Wednesday’s Word: Welkin
This word means simply “sky” or “the heavens”. It is an antiquated word that descends from the Old English wolcen. I doubt you’ll get much practical use out of it, but it is occasionally used in the phrase, “the ringing of the welkin” to signal when something momentous is occurring or is about to occur.
The word was a favorite of Shakespeare’s and here are just a few of the places where he used it:
The starry welkin cover thou anon
– A Midsummer Night’s Dream
By thy favour, sweet welkin, I must sigh in thy face
– Love’s Labour’s Lost
But shall we make the welkin dance indeed?
– Twelfth Night
The sky, it seems, would pour down stinking pitch,
But that the sea, mounting to the welkin’s cheek,
Dashes the fire out.
– The Tempest
But once again, my attraction to the word stems chiefly from the sound of it. It just seems to roll off the tongue and hint at something ancient and mysterious.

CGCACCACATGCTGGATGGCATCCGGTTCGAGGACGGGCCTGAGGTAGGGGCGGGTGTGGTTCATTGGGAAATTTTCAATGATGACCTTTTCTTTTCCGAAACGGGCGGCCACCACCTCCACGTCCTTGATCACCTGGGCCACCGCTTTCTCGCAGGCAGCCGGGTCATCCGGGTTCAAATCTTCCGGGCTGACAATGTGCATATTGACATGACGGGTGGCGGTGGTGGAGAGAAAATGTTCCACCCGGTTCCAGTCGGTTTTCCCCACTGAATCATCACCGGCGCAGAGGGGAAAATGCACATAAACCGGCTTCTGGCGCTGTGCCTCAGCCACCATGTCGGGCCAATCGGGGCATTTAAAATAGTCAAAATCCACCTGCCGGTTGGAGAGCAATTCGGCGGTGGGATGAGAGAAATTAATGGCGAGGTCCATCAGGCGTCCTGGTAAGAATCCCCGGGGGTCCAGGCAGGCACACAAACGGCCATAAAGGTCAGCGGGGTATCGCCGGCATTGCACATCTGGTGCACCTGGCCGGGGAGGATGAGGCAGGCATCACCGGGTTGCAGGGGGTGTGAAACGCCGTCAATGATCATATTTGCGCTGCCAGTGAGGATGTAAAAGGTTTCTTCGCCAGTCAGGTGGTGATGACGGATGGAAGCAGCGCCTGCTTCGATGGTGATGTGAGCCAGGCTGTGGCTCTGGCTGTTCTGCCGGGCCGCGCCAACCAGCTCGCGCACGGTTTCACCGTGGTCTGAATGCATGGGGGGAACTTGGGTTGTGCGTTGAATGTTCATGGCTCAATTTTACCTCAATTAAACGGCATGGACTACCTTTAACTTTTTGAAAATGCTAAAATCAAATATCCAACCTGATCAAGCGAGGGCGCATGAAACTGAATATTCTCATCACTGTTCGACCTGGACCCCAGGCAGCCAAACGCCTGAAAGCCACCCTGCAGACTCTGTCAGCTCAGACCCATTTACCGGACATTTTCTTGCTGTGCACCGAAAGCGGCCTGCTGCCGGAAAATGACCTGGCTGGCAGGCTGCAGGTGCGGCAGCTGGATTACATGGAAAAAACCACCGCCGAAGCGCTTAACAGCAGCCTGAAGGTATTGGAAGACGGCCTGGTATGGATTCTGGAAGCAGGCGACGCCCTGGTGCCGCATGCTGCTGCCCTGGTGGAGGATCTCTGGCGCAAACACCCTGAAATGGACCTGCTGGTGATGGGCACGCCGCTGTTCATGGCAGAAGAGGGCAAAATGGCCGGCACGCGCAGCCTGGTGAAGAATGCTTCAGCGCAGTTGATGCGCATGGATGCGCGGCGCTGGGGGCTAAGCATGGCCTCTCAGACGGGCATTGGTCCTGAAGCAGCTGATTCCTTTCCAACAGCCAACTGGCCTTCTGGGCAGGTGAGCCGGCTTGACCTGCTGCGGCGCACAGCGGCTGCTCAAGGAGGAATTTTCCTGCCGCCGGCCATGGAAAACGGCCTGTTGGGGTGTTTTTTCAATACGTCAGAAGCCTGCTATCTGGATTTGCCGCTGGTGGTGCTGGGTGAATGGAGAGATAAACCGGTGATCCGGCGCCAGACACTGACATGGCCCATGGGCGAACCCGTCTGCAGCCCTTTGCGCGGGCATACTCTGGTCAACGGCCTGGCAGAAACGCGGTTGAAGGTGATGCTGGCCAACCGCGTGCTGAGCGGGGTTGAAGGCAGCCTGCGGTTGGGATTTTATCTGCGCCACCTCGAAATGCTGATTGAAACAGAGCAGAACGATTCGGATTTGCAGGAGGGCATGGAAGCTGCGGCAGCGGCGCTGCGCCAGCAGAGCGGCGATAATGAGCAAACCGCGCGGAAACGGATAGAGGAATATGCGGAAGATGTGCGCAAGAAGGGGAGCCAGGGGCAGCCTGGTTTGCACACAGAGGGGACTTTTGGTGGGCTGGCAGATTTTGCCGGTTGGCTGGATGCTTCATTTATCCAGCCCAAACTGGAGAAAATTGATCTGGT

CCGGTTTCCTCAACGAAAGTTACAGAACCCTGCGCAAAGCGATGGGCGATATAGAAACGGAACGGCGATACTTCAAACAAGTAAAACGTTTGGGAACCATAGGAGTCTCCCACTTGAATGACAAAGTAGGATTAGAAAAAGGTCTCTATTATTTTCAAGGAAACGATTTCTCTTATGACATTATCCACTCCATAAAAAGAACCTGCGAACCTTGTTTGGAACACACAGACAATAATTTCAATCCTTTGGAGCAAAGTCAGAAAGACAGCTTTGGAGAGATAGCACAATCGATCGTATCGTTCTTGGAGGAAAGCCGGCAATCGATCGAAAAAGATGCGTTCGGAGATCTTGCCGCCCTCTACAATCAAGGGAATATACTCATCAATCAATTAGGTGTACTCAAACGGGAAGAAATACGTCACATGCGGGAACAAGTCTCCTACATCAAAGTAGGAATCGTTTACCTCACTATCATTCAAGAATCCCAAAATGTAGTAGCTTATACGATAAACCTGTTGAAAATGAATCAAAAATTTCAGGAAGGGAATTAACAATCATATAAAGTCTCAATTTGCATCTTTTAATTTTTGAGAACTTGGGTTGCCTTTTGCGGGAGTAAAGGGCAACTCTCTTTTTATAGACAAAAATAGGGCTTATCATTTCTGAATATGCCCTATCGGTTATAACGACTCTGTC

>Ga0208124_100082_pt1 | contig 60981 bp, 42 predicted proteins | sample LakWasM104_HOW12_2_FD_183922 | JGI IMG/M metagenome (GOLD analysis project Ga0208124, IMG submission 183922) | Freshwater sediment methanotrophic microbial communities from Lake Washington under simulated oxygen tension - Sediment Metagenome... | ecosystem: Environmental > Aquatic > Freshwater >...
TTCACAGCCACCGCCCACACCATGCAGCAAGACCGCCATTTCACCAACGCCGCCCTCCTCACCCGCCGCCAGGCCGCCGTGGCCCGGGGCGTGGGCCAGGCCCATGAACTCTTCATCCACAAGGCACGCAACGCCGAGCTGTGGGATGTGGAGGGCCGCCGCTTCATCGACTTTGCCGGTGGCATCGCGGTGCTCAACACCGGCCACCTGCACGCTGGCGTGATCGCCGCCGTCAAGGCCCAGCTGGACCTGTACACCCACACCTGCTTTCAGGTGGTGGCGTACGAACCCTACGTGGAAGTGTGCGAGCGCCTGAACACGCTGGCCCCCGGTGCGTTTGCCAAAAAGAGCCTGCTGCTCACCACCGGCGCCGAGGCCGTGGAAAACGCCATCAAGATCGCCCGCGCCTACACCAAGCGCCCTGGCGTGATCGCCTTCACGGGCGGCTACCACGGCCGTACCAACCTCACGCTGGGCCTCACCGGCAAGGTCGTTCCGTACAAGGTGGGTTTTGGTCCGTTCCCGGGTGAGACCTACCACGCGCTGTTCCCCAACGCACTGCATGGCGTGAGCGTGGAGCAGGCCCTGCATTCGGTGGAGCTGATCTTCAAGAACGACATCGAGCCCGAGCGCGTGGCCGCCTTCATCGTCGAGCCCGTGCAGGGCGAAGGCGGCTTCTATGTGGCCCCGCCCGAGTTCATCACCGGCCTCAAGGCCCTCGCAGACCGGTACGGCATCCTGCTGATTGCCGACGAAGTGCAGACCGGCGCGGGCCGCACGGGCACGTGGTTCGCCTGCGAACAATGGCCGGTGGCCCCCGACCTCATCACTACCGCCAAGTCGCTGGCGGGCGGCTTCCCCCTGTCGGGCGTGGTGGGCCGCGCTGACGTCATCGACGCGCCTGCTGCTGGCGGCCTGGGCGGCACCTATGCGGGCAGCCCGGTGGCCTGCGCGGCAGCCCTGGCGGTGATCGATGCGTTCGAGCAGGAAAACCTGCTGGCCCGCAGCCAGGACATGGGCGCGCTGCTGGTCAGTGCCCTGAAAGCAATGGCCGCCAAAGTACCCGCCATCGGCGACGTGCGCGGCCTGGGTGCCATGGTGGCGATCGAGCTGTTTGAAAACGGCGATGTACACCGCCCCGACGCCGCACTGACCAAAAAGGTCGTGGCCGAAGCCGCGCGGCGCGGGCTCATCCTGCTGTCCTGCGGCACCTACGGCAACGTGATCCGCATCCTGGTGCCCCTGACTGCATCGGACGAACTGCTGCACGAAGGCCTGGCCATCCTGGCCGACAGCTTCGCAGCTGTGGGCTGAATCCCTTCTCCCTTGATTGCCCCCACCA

For my novel, Into the Vast, I used this word for the name of the group of people who live, ironically, below the ground. Independent of the word’s actual meaning, I liked it because it seems to have the word “kin” in it and I wanted to express the tight-knit, family structure of these people. Of course the other part of the word sounds like “well”, as in a water well. So the word, just from the modern sounds comes out a bit like “the people (kin) who live in the well”.
Later on it is mentioned that these people share a common belief and hope that one day they will emerge from their underground dwellings and actually live in the sky. Thus, their name in the world of the Vast actually means, “dwellers of the sky”, which is much closer to the real meaning of the word in English.
Welkin, of course is just one of dozens of words which I used to describe the strange and alien world of the Vast. If you’d like to check out some of the others, be sure to check out the glossary from the downloads page.
Until next time, let the welkin ring.